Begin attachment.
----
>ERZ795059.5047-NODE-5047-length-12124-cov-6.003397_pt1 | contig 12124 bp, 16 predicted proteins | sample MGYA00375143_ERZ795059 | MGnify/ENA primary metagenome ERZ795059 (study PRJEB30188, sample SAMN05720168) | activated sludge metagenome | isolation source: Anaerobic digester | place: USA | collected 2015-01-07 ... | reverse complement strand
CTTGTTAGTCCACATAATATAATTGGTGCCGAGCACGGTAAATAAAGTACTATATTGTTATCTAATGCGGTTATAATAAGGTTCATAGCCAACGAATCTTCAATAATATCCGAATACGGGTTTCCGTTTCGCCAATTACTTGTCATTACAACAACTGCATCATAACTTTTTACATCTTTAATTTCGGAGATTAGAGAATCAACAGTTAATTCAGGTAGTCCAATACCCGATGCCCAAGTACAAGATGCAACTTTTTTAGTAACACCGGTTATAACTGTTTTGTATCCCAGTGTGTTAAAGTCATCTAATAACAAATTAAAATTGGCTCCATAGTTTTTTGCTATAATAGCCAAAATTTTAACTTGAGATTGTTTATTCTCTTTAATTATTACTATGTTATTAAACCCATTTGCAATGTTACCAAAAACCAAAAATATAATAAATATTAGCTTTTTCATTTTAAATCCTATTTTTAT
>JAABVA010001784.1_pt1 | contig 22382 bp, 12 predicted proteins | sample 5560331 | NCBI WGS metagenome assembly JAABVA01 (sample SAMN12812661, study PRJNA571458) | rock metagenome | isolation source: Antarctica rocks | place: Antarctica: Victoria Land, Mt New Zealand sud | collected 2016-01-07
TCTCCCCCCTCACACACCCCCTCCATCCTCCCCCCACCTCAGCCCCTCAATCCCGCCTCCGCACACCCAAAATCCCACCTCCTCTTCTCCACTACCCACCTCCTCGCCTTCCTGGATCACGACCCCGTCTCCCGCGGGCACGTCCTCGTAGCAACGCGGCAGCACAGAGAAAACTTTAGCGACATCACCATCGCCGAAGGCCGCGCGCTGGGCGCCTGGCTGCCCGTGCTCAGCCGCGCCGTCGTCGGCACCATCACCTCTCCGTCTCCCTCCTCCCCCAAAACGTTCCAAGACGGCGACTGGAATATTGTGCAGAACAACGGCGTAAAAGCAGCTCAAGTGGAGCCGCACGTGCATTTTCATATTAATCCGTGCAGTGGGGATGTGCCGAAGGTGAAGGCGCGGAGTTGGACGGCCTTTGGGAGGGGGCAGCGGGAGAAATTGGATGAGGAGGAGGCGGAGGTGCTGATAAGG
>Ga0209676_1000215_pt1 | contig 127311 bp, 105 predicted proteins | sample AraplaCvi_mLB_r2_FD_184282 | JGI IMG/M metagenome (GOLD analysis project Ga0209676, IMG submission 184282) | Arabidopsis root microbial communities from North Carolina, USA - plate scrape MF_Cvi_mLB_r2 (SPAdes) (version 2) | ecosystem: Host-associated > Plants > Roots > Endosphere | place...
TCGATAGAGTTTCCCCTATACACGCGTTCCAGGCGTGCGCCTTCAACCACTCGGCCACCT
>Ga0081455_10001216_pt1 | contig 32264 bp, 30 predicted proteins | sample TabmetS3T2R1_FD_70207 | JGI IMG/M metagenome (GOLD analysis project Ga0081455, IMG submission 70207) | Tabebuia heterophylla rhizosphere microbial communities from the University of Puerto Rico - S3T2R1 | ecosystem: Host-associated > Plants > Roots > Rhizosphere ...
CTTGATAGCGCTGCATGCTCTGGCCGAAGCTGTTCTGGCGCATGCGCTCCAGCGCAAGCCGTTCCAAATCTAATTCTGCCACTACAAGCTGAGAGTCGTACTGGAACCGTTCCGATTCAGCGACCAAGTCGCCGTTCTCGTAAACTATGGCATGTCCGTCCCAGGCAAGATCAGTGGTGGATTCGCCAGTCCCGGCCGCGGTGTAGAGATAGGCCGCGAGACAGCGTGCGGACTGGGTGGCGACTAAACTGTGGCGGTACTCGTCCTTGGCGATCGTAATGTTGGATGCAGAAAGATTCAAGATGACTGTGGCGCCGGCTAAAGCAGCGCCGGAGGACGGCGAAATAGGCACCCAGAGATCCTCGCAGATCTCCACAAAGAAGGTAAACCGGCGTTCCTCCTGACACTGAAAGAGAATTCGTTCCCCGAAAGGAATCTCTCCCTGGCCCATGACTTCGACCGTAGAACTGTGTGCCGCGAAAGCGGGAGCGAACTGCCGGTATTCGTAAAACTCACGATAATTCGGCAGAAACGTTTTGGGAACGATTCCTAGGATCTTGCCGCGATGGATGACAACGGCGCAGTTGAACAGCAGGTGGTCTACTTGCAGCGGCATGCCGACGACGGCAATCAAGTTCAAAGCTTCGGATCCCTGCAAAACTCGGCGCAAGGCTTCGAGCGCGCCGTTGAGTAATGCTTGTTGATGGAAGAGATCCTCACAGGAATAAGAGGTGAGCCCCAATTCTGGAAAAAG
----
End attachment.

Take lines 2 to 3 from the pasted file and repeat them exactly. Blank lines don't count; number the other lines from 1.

CTTGTTAGTCCACATAATATAATTGGTGCCGAGCACGGTAAATAAAGTACTATATTGTTATCTAATGCGGTTATAATAAGGTTCATAGCCAACGAATCTTCAATAATATCCGAATACGGGTTTCCGTTTCGCCAATTACTTGTCATTACAACAACTGCATCATAACTTTTTACATCTTTAATTTCGGAGATTAGAGAATCAACAGTTAATTCAGGTAGTCCAATACCCGATGCCCAAGTACAAGATGCAACTTTTTTAGTAACACCGGTTATAACTGTTTTGTATCCCAGTGTGTTAAAGTCATCTAATAACAAATTAAAATTGGCTCCATAGTTTTTTGCTATAATAGCCAAAATTTTAACTTGAGATTGTTTATTCTCTTTAATTATTACTATGTTATTAAACCCATTTGCAATGTTACCAAAAACCAAAAATATAATAAATATTAGCTTTTTCATTTTAAATCCTATTTTTAT
>JAABVA010001784.1_pt1 | contig 22382 bp, 12 predicted proteins | sample 5560331 | NCBI WGS metagenome assembly JAABVA01 (sample SAMN12812661, study PRJNA571458) | rock metagenome | isolation source: Antarctica rocks | place: Antarctica: Victoria Land, Mt New Zealand sud | collected 2016-01-07